My brother was at the Cranston school board meeting last night. He told me he thought the day was really won by a great Irish guy named Dan McCarthy
who got up early in the comment session and said “I went to Catholic schools, where I said the rosary every day. I also said it at home, with my father. In fact, I said it today with a dying friend. So I’m a practicing Catholic.
“On the other hand, my great grandfather came here because he was not allowed to own the land he farmed, in Ireland. Because he was a Catholic. In a prod country.
He sat down, and the atmosphere in the room changed. The appeal nuts were no longer whooping and hollering and, when they did resume, a lot of the spirit had gone out of them.
He had also contacted the Rhode Island chapter of Progessive Democrats of America in support of their statement (I suspect my brother wrote it, though I haven’t confirmed that):
Rhode IslanChapter of
Progressive Democrats oAmerica
The Rhode Island Chapter of the Progressive Democrats of America passed a resolution at its regularly scheduled meeting at the Rochambeau Library on 6 February 2012 against the display of a prayer on the wall of the auditorium of Cranston West High School.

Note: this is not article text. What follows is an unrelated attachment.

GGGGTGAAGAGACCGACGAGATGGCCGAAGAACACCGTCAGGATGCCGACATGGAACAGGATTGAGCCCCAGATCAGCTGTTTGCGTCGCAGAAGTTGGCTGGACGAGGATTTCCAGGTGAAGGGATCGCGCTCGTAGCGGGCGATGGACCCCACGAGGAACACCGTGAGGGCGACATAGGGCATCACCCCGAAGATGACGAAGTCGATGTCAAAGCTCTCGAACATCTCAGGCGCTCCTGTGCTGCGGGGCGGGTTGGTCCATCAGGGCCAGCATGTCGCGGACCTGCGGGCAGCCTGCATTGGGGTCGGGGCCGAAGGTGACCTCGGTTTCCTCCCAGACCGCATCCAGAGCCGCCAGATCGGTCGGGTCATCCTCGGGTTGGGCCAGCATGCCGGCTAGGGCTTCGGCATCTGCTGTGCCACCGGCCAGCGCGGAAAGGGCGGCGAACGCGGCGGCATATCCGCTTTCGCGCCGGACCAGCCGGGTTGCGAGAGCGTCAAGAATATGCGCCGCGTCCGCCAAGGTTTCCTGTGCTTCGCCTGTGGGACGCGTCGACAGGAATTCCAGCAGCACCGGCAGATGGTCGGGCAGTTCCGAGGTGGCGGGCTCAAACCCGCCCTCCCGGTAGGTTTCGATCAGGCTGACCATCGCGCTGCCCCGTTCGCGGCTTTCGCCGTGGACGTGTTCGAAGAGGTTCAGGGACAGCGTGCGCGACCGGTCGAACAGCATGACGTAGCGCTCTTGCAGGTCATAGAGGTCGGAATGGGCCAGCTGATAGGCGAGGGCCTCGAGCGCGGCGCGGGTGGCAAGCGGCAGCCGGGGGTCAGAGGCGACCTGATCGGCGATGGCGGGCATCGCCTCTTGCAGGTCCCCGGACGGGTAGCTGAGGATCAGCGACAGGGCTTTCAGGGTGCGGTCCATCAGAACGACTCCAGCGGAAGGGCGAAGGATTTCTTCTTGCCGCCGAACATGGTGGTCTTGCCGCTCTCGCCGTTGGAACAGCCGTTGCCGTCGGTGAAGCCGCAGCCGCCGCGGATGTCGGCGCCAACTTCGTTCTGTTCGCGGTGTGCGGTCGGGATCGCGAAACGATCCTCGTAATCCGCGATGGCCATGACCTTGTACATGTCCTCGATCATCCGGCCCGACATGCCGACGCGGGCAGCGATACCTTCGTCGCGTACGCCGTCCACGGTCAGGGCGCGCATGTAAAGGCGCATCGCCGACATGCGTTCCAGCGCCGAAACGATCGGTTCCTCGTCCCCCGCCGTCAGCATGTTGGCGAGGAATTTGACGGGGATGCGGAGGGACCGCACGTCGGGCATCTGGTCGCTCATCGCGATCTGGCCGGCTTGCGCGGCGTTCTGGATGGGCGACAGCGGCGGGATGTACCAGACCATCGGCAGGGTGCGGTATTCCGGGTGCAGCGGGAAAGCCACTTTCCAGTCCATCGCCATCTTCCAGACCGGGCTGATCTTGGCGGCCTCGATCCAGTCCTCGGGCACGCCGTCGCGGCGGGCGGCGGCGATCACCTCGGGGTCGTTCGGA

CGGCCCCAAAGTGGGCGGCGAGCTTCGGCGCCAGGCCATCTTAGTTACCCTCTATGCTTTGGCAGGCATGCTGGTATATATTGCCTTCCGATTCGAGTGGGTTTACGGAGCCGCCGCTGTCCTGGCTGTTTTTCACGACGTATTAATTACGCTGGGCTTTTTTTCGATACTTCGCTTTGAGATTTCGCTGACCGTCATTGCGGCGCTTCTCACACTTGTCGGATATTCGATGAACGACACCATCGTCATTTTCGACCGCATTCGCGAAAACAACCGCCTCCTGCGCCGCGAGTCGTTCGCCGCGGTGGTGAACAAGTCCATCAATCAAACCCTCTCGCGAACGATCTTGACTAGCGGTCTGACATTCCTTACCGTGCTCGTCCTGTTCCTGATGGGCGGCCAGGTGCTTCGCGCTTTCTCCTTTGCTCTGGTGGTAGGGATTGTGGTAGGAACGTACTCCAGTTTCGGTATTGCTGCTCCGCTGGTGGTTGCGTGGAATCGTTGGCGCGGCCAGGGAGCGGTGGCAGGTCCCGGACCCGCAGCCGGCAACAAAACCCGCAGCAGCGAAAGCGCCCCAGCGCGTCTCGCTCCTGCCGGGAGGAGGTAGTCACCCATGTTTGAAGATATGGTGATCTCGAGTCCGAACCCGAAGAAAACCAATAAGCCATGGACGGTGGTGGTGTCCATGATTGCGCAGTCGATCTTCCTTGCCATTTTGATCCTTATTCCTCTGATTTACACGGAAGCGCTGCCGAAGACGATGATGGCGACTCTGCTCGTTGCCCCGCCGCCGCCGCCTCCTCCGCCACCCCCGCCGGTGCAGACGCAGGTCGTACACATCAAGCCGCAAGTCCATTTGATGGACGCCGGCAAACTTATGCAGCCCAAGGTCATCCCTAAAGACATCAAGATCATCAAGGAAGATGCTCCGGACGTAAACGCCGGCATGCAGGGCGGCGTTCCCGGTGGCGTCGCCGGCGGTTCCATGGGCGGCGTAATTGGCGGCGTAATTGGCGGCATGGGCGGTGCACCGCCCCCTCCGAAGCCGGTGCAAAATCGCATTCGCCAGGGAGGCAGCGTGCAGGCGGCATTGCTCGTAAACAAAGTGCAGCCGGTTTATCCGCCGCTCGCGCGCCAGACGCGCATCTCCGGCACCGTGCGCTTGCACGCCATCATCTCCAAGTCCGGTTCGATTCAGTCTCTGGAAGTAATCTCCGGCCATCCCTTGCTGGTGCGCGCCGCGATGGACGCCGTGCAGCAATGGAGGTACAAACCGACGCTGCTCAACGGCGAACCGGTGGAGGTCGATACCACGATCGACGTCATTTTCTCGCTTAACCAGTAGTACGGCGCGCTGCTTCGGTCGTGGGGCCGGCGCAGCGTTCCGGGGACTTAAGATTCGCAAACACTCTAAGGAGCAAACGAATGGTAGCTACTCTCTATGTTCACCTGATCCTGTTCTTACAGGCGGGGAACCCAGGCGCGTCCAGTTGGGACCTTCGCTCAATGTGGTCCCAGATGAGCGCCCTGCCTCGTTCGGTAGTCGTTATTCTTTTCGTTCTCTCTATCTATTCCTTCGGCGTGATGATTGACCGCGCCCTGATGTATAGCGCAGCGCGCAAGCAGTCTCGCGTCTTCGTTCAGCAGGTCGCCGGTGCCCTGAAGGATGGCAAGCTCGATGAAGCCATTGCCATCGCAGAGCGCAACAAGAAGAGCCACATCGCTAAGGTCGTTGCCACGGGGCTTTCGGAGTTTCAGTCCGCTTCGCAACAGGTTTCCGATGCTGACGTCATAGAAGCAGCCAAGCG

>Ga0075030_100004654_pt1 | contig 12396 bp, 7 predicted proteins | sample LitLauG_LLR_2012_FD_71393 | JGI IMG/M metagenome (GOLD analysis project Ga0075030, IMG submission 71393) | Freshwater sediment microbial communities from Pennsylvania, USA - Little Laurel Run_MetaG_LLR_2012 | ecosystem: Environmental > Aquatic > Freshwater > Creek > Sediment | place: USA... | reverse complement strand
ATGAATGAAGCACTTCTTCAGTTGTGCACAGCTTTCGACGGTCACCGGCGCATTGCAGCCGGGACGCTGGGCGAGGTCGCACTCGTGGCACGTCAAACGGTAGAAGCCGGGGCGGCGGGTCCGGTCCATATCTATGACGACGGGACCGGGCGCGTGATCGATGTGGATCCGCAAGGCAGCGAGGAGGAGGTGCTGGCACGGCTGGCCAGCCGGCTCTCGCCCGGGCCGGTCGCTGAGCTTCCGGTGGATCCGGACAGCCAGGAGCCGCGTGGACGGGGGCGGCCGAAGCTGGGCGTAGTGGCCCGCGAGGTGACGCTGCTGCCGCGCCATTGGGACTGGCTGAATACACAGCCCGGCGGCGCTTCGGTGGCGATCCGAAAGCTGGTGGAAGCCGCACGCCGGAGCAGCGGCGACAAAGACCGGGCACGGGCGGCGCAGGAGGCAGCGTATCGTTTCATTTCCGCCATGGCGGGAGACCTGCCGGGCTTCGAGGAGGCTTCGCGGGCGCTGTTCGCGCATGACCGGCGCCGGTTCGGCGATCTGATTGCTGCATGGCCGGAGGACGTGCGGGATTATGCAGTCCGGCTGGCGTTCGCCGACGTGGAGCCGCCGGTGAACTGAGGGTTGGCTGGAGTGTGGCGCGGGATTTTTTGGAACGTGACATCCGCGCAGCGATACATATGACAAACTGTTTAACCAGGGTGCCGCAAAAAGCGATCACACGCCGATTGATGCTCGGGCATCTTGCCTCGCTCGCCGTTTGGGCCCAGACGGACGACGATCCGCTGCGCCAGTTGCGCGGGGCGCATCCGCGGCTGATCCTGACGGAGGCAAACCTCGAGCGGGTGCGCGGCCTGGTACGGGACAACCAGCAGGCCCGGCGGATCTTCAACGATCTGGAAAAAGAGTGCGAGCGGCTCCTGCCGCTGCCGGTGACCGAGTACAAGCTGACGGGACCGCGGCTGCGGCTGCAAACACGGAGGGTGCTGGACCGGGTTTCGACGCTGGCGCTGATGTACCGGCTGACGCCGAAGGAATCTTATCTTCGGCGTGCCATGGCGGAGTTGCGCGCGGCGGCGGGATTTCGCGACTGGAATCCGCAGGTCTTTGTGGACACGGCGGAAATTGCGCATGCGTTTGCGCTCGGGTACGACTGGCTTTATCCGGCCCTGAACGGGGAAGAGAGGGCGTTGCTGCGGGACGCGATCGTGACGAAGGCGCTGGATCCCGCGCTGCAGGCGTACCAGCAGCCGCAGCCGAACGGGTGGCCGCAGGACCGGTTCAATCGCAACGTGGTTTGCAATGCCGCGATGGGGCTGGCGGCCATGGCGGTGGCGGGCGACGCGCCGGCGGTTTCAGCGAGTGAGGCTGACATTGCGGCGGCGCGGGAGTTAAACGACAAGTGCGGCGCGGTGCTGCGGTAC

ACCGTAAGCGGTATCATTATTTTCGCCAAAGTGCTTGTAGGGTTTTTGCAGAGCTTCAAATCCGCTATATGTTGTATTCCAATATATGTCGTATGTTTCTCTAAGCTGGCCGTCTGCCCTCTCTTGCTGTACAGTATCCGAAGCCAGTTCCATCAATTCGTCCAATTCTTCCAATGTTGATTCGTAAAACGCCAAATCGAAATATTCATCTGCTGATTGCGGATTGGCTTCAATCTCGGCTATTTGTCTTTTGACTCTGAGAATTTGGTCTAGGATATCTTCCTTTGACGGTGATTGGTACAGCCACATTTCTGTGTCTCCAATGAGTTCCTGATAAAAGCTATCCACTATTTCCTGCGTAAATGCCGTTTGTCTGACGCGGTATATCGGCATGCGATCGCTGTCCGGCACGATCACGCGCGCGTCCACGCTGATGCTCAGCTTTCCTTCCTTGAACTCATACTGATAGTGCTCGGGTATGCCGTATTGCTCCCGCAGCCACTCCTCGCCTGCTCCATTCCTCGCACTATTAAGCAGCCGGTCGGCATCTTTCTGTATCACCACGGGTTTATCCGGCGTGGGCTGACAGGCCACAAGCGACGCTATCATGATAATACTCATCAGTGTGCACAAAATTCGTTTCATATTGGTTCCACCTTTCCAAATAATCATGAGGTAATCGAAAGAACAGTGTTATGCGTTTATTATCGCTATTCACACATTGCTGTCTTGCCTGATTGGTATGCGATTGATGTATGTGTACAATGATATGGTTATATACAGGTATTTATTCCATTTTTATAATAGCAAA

RIPDA took this action in defense of the first amendment to the U.S. Constitution, which reads in its entirety: “Congress shall make no law respecting an establishment of religion, or prohibiting the free exercise thereof; or abridging the freedom of speech, or of the press; or the right of the people peaceably to assemble, and to petition the Government for a redress of grievances.”
It is worth noting that Congress chose in 1791 to open the enumeration of fundamental rights to be enjoyed by all [free] citizens of the new nation with the right to be free of any state-sponsored religion. Most of them were pious church-goers; their brief was in no sense against the exercise of religion. They prohibited rather any intervention whatsoever, for or against, by their new state in the religious realm. They could not have made their prohibition more absolute; RIPDA is arguing for respecting their manifest intent.
These men had just come through the violence of their own war for independence, but they knew the power of religious conviction to spawn conflicts of an intensity we have yet to outgrow. Europe had been convulsed by religious conflict for centuries: the intensity of the conflict can be gauged by their renewal in Sarajevo and Bosnia twenty years ago, but the new Americans remembered equally bloody wars within their parents’ lifetimes. They were determined not to allow them to begin again. So are we.
My brother is a Montaigne scholar. Montaigne knew a very great deal about Europe’s convulsions under religious conflict.